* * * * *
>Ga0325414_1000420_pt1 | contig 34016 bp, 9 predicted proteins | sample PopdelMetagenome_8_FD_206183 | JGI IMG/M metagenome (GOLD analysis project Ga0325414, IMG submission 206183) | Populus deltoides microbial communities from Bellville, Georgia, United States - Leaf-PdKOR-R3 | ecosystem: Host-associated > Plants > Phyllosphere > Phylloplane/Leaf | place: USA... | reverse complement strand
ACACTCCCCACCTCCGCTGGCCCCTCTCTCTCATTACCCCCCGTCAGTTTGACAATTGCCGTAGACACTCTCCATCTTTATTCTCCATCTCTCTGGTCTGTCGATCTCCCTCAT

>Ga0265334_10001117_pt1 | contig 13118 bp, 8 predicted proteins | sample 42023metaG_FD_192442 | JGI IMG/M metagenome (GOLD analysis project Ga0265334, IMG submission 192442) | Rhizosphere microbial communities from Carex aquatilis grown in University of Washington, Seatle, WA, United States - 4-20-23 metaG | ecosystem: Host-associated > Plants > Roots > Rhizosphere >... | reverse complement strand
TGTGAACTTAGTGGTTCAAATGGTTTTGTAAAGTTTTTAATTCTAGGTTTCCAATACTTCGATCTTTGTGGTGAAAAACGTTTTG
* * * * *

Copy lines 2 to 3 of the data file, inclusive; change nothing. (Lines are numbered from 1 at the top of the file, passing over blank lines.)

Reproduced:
ACACTCCCCACCTCCGCTGGCCCCTCTCTCTCATTACCCCCCGTCAGTTTGACAATTGCCGTAGACACTCTCCATCTTTATTCTCCATCTCTCTGGTCTGTCGATCTCCCTCAT

>Ga0265334_10001117_pt1 | contig 13118 bp, 8 predicted proteins | sample 42023metaG_FD_192442 | JGI IMG/M metagenome (GOLD analysis project Ga0265334, IMG submission 192442) | Rhizosphere microbial communities from Carex aquatilis grown in University of Washington, Seatle, WA, United States - 4-20-23 metaG | ecosystem: Host-associated > Plants > Roots > Rhizosphere >... | reverse complement strand